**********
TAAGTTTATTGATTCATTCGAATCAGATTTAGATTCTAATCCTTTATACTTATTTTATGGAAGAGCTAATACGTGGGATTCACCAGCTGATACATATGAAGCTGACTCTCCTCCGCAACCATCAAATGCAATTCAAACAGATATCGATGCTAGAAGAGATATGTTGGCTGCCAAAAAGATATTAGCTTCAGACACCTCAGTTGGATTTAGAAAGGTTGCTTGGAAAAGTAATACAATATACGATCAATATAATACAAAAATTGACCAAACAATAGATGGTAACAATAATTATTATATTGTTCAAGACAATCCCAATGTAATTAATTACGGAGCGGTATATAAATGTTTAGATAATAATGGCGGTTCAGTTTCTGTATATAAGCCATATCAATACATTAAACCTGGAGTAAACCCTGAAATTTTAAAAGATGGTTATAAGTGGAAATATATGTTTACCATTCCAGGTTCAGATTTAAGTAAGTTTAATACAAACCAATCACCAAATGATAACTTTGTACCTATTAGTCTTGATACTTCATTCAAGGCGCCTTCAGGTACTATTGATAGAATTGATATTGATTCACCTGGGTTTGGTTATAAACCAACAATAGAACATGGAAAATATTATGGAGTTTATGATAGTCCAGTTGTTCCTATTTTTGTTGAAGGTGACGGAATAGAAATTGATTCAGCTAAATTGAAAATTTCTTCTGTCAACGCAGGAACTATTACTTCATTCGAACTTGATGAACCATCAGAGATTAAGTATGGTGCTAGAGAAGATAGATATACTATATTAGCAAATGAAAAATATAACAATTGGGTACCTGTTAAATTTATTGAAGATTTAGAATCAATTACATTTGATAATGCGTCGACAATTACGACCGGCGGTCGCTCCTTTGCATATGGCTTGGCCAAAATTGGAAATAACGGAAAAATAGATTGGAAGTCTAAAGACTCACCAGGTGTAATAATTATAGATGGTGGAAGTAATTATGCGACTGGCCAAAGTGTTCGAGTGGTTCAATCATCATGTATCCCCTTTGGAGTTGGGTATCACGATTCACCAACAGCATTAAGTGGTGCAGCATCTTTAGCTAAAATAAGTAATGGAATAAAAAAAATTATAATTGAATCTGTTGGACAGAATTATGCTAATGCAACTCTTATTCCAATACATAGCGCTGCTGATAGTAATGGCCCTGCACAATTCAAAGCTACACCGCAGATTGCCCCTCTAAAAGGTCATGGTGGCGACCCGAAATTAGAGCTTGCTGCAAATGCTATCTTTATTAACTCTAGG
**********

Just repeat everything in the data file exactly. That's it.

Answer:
TAAGTTTATTGATTCATTCGAATCAGATTTAGATTCTAATCCTTTATACTTATTTTATGGAAGAGCTAATACGTGGGATTCACCAGCTGATACATATGAAGCTGACTCTCCTCCGCAACCATCAAATGCAATTCAAACAGATATCGATGCTAGAAGAGATATGTTGGCTGCCAAAAAGATATTAGCTTCAGACACCTCAGTTGGATTTAGAAAGGTTGCTTGGAAAAGTAATACAATATACGATCAATATAATACAAAAATTGACCAAACAATAGATGGTAACAATAATTATTATATTGTTCAAGACAATCCCAATGTAATTAATTACGGAGCGGTATATAAATGTTTAGATAATAATGGCGGTTCAGTTTCTGTATATAAGCCATATCAATACATTAAACCTGGAGTAAACCCTGAAATTTTAAAAGATGGTTATAAGTGGAAATATATGTTTACCATTCCAGGTTCAGATTTAAGTAAGTTTAATACAAACCAATCACCAAATGATAACTTTGTACCTATTAGTCTTGATACTTCATTCAAGGCGCCTTCAGGTACTATTGATAGAATTGATATTGATTCACCTGGGTTTGGTTATAAACCAACAATAGAACATGGAAAATATTATGGAGTTTATGATAGTCCAGTTGTTCCTATTTTTGTTGAAGGTGACGGAATAGAAATTGATTCAGCTAAATTGAAAATTTCTTCTGTCAACGCAGGAACTATTACTTCATTCGAACTTGATGAACCATCAGAGATTAAGTATGGTGCTAGAGAAGATAGATATACTATATTAGCAAATGAAAAATATAACAATTGGGTACCTGTTAAATTTATTGAAGATTTAGAATCAATTACATTTGATAATGCGTCGACAATTACGACCGGCGGTCGCTCCTTTGCATATGGCTTGGCCAAAATTGGAAATAACGGAAAAATAGATTGGAAGTCTAAAGACTCACCAGGTGTAATAATTATAGATGGTGGAAGTAATTATGCGACTGGCCAAAGTGTTCGAGTGGTTCAATCATCATGTATCCCCTTTGGAGTTGGGTATCACGATTCACCAACAGCATTAAGTGGTGCAGCATCTTTAGCTAAAATAAGTAATGGAATAAAAAAAATTATAATTGAATCTGTTGGACAGAATTATGCTAATGCAACTCTTATTCCAATACATAGCGCTGCTGATAGTAATGGCCCTGCACAATTCAAAGCTACACCGCAGATTGCCCCTCTAAAAGGTCATGGTGGCGACCCGAAATTAGAGCTTGCTGCAAATGCTATCTTTATTAACTCTAGG